Adesola Ikulajolu, an alumnus of the Department of Mass Communication, Adekunle Ajasin University, Akungba-Akoko (AAUA), Ondo State, has broken a global record to become the second Nigerian to make the Dart Center Fellowship.
Ikulajolu was selected for the 2023 Early Childhood Reporting Fellowship programme since Chikezie Omeje of the International Center for Investigative Reporting (ICIR) became the first Nigerian journalist ever to be selected for the fellowship in 2017.
Early Childhood Reporting Fellowship was organised by the Dart Center training programme of the Columbia University Graduate School of Journalism.
Sponsored by the Bernard van Leer Foundation (Netherlands), the Maria Cecilia Souto Vidigal Foundation (Brazil), and The Two Lilies Fund (United States), 36 fellows were selected for the Dart Center’s 2023 Fellowships, 15 persons for the Global Fellows, 15 for the Brazil Fellows, and six individuals for the Latin America Fellows.
Ikulajolu will join his fellows to undertake projects under eight Faculty, on the effects of war, disaster, inequality, and poverty on young children’s growth and development, as well as the well-being of their caregivers spanning from across the globe.
According to the Executive Director, Bruce Shapiro, the fellows’ stories would address, “the effects of war and displacement on refugee children from Ukraine, lack of sanitation on children in the Brazilian Amazon, water pollution on pregnant women in Kenya, pesticide use on young children in Brazil, psychological effects on children and caregivers resulting from the conflict in Kashmir, challenges facing young children with disabilities in Malawi and the effects of foster care and adoption on children in the U.S.”
Speaking with EDUGIST, Ikulajolu said he saw the call to apply but ignored it because it was focusing on children, saying he had always been careful and skeptical about reporting on children.
“I bookmarked it, and later on, a senior colleague sent me the same link again,” he added.
Ikulajolu stated that he rolled on the bed — then danced for one hour when the congratulatory mail came.
“After that, I went to read the entire mail, I still couldn’t comprehend so I had to go search for the fellowship and I saw the funding and the opportunities in it; I was excited. It is life-changing for my career.
“Even as I am still running other national fellowships, I accepted it with joy being a global opportunity.”
Ikulajolu noted that being the youngest on the list gave him energy so Dart Center will continue to focus on Nigerian journalists for years to come.
He said: “I went back to repair the phone I abandoned earlier so I could access the cover letter I wrote, then I saw what my project is focusing on.”
He advised young journalists seeking such opportunities to always embrace research and focus on delivering quality projects rather than being carried away with funds.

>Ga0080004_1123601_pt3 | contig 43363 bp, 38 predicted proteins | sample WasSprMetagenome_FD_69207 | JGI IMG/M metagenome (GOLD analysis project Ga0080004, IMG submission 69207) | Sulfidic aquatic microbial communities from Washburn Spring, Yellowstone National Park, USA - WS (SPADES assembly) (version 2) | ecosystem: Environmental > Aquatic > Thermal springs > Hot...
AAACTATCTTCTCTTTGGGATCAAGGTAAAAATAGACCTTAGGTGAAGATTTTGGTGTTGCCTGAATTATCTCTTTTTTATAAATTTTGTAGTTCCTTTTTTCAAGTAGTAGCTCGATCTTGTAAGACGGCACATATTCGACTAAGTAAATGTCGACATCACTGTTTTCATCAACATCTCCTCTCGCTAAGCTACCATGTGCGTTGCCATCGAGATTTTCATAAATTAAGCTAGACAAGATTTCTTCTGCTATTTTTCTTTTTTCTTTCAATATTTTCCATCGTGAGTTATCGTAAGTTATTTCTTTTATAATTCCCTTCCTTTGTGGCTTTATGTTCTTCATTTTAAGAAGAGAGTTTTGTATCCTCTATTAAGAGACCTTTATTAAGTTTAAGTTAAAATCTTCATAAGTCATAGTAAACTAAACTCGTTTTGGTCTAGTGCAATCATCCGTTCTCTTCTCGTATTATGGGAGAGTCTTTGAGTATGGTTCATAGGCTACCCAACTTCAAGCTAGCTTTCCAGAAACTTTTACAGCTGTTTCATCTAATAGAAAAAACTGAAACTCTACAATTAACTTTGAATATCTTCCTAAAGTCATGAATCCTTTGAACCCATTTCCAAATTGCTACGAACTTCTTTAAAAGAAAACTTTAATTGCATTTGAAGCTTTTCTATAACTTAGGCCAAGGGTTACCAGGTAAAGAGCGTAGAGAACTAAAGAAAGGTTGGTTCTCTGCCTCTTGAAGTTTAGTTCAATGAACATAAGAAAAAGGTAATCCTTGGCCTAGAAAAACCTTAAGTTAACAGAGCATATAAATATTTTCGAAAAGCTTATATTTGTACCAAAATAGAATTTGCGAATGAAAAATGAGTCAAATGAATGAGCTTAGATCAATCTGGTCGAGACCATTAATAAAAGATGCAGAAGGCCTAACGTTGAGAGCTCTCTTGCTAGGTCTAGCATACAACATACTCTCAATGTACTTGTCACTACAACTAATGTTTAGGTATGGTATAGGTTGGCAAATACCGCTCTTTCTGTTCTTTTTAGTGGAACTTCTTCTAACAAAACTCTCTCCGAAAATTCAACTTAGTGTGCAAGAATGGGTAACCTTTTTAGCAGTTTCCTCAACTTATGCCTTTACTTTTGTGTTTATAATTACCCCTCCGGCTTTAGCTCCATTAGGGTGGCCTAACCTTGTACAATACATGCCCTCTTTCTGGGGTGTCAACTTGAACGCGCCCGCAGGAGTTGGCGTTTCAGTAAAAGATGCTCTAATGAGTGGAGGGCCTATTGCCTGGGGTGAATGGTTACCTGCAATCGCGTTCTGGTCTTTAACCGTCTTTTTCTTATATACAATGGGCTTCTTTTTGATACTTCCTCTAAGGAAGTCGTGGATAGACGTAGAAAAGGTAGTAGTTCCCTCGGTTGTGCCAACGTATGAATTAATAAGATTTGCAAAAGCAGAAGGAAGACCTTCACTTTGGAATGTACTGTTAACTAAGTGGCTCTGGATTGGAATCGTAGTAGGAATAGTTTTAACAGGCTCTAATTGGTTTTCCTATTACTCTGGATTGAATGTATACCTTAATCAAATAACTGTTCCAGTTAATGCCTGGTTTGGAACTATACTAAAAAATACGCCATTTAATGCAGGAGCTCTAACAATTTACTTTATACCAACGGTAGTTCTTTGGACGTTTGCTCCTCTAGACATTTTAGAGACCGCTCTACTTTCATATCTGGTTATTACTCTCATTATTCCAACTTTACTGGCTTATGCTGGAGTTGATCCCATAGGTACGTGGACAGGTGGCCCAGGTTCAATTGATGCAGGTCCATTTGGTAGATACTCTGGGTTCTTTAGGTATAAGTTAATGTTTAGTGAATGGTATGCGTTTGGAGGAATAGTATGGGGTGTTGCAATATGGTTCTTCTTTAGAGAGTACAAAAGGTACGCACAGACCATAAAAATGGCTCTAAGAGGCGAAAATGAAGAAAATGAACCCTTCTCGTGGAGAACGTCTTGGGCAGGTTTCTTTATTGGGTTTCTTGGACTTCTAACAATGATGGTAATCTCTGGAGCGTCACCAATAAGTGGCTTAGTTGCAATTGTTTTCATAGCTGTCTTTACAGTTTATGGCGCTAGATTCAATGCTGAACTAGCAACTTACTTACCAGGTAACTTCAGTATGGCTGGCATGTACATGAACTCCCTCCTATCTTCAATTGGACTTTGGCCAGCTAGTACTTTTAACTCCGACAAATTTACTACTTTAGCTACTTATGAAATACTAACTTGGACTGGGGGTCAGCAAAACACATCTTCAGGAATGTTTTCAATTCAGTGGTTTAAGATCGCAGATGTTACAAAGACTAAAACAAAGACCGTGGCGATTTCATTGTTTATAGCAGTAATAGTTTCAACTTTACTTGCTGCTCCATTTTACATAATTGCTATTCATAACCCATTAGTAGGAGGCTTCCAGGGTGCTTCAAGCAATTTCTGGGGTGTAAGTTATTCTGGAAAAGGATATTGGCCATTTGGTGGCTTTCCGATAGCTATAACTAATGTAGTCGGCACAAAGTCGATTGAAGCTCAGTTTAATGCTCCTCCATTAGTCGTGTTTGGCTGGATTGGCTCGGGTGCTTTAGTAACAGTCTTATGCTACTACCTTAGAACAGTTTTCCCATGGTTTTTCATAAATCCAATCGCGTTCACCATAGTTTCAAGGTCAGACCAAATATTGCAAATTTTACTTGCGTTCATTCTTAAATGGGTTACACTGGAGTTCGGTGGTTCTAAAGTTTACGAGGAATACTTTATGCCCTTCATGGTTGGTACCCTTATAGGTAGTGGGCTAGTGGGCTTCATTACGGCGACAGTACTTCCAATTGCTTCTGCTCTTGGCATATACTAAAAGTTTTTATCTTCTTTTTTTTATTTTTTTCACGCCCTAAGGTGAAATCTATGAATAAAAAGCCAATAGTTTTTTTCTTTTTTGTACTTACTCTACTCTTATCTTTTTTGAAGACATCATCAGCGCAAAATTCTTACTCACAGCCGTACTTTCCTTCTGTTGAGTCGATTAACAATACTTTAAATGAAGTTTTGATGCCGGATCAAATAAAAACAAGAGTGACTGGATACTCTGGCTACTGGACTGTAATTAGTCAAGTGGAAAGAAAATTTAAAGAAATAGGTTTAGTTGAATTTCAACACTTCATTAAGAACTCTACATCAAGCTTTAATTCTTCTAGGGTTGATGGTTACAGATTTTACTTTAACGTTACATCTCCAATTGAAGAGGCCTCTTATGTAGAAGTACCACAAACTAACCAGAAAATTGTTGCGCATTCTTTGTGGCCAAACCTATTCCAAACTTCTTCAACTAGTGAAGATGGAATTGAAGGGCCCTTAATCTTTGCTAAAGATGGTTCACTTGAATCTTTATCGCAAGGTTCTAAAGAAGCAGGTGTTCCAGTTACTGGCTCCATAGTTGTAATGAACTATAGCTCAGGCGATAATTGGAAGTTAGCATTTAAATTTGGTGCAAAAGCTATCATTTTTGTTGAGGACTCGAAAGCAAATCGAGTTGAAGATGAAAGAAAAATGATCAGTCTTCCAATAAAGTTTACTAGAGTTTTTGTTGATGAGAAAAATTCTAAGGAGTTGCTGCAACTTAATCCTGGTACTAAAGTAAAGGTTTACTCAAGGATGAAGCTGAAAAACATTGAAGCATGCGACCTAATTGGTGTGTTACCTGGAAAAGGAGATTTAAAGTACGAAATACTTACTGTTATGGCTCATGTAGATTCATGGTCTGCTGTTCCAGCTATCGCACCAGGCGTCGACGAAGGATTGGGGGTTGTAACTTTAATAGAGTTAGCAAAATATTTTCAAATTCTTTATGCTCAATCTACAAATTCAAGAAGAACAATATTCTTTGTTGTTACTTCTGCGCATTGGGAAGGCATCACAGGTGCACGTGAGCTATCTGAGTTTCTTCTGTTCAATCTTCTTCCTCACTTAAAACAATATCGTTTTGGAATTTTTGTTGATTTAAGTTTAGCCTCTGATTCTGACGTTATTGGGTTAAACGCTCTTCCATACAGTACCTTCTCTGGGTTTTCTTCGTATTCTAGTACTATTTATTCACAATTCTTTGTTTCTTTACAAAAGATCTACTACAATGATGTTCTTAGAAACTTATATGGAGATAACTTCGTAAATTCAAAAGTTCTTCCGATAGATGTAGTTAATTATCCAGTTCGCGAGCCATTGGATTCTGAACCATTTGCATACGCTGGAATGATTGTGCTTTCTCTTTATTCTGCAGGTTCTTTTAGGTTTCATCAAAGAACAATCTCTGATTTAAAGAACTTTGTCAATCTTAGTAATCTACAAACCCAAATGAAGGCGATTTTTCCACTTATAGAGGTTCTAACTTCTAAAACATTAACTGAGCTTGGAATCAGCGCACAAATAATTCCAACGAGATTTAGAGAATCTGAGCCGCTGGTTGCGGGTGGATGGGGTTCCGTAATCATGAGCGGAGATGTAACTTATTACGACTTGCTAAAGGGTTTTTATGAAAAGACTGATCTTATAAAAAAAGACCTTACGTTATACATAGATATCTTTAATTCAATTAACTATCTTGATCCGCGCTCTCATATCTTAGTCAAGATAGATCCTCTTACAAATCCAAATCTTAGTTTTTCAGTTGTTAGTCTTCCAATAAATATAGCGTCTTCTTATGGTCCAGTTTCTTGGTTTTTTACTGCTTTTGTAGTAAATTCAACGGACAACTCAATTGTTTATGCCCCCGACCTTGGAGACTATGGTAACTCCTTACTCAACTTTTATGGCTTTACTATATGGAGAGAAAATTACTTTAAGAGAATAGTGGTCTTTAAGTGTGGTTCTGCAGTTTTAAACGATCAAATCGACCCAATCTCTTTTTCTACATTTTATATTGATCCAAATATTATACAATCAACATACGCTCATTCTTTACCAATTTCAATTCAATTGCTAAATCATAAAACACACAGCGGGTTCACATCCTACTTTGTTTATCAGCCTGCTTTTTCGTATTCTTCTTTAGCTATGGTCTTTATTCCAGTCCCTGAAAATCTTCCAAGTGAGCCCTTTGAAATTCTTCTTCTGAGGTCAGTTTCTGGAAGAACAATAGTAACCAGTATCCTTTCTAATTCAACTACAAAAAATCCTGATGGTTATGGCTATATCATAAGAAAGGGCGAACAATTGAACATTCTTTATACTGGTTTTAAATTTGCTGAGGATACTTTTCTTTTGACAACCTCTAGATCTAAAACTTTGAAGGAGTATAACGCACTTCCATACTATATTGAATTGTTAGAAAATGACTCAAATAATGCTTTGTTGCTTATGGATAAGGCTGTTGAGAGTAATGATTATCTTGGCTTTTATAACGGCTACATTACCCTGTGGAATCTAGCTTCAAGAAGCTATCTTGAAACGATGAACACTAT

“To every young journalist seeking such opportunity, put in the work; read other people’s work and carve out pitches that are worth funding. Do background work before you apply, don’t be carried away by the funding but by the quality of the projects you want to deliver.
“It is life-changing for my career. When the congratulatory mail came, I still couldn’t comprehend so I had to go search for the fellowship and I saw the funding and the opportunities in it. I was excited.”
When asked about the challenges he faced, he said “The first challenge was that the application was around the 2023 general elections when I was covering Lagos State — my laptop was not with me coupled with other events I was attending.”
“The only option was to work on my phone. The deadline was midnight on Monday, March 20, 2023, but I did my submission exactly some minutes after 11 pm that same Monday.
“I was also confused while drafting the budget because I had to start converting from naira to dollar and vice versa just to fit into my preliminary research- since the funding was not in naira, I had to first do the conversion into naira equivalent to be sure my budget is accurate.”
He maintained that he applied some minutes before the deadline because he had arrived at another week-long fellowship in Lagos, but could only borrow a colleague’s laptop for the application.
“Unfortunately, my phone got broken and splitted into two during the fuss when I went to cover the election at Victoria Garden City on Sunday 19th March 2023, so I couldn’t use my phone but I was able to access the draft I made on the phone already.
“Another part was the request for a letter from my editor or any media organization willing to publish my work; that almost discouraged me because there is practically no editor that will provide me a letter as late as 10 pm. I still went ahead to do the application, since the letter was optional but an added advantage.”
Previously, Ikulajolu is on the Open Contract Reporting Fellowship by the International Center for Investigative Reporting (ICIR), Africa Data Hub Fellowship, Corporate Accountability and Public Participation Africa (CAPPA) Fellowship, amongst others.
By: Friday Omosola